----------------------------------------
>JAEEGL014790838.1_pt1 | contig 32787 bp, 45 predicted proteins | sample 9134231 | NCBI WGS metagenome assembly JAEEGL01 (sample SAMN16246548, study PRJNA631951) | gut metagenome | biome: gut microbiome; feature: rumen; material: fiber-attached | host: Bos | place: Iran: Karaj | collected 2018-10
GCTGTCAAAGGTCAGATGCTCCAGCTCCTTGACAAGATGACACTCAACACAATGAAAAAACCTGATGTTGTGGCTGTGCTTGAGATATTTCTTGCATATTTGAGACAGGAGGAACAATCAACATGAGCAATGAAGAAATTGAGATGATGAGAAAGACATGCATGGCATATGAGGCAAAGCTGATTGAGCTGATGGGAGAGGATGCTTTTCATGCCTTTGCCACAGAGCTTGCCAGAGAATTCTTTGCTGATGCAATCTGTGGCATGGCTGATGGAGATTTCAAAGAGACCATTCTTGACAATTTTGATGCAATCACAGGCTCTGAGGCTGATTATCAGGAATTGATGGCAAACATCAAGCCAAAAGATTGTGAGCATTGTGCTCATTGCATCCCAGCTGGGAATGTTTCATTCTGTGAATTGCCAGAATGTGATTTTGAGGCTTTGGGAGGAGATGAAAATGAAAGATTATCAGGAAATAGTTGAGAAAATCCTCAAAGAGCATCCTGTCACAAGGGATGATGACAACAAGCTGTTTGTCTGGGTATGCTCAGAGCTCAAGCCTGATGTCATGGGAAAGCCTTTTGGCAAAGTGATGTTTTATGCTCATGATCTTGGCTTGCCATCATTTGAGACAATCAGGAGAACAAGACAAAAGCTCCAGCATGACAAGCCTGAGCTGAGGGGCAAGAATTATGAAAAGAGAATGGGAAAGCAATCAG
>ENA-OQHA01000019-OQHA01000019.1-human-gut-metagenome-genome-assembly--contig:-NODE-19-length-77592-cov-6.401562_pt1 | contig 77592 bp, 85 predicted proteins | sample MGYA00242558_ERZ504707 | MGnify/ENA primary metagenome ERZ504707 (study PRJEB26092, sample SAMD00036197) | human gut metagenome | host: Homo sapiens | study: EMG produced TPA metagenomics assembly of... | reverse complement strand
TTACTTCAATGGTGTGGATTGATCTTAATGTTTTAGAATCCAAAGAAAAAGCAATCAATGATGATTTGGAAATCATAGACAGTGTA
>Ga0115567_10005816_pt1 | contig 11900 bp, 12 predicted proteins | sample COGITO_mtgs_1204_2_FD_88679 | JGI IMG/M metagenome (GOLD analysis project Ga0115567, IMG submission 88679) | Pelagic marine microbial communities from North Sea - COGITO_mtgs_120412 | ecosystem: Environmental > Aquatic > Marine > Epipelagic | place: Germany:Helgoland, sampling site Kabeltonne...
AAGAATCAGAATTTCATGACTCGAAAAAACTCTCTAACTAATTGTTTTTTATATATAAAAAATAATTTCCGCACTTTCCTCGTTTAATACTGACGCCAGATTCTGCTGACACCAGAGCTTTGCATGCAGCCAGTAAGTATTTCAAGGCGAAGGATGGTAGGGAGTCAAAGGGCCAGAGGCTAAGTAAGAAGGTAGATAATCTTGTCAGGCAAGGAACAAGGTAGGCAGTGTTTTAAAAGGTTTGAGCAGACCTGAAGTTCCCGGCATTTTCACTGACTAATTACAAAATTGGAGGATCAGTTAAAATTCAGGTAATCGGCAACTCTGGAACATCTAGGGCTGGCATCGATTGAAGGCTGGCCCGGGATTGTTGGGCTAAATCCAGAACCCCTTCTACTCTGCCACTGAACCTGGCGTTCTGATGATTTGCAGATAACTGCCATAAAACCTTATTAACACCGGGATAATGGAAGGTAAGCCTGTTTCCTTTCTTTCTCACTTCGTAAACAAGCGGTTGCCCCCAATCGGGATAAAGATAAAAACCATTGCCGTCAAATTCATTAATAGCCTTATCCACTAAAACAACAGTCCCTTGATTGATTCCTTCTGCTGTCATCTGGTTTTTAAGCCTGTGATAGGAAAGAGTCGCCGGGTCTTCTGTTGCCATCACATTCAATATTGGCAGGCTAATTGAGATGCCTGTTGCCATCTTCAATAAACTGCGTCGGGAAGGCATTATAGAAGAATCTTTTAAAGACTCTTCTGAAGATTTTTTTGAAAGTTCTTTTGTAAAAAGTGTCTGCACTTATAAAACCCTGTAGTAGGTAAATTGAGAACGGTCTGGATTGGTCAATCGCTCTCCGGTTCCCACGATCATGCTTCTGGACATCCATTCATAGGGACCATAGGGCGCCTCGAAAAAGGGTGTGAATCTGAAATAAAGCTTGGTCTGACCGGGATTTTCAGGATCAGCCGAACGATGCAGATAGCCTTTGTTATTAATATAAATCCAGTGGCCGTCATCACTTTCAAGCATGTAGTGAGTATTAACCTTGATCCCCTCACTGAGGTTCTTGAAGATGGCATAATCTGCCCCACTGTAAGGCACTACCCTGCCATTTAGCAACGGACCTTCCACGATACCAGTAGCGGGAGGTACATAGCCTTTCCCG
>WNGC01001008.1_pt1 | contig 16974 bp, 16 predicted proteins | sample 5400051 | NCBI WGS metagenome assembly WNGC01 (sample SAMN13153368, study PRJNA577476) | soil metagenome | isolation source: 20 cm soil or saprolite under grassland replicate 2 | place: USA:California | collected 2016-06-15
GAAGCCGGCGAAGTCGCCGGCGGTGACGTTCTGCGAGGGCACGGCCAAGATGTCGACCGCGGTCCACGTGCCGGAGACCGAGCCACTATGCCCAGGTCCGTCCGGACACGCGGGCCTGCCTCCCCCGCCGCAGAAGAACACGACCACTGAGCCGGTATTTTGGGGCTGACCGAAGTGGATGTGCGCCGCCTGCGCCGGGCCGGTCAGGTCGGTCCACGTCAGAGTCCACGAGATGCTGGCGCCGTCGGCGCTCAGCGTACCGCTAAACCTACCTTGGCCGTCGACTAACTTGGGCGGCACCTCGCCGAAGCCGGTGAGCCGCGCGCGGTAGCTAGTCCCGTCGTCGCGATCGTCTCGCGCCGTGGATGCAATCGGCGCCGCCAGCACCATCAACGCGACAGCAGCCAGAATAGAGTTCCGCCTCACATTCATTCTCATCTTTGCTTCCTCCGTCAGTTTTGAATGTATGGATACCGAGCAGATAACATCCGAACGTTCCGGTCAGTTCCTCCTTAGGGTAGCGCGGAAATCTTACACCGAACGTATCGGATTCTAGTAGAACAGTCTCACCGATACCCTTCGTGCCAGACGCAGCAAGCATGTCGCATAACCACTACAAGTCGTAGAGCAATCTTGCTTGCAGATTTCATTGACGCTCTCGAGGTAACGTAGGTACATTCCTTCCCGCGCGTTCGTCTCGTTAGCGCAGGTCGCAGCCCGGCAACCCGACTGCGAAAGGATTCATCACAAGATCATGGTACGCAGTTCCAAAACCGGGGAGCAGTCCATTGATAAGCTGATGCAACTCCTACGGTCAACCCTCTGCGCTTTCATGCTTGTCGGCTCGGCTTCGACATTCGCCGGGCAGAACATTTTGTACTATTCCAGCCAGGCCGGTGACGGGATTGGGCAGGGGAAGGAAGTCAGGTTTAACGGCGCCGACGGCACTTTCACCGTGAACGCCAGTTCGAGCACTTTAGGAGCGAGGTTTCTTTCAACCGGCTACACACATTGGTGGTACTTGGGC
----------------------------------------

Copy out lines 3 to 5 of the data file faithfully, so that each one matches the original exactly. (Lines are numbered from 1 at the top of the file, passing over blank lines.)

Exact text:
>ENA-OQHA01000019-OQHA01000019.1-human-gut-metagenome-genome-assembly--contig:-NODE-19-length-77592-cov-6.401562_pt1 | contig 77592 bp, 85 predicted proteins | sample MGYA00242558_ERZ504707 | MGnify/ENA primary metagenome ERZ504707 (study PRJEB26092, sample SAMD00036197) | human gut metagenome | host: Homo sapiens | study: EMG produced TPA metagenomics assembly of... | reverse complement strand
TTACTTCAATGGTGTGGATTGATCTTAATGTTTTAGAATCCAAAGAAAAAGCAATCAATGATGATTTGGAAATCATAGACAGTGTA
>Ga0115567_10005816_pt1 | contig 11900 bp, 12 predicted proteins | sample COGITO_mtgs_1204_2_FD_88679 | JGI IMG/M metagenome (GOLD analysis project Ga0115567, IMG submission 88679) | Pelagic marine microbial communities from North Sea - COGITO_mtgs_120412 | ecosystem: Environmental > Aquatic > Marine > Epipelagic | place: Germany:Helgoland, sampling site Kabeltonne...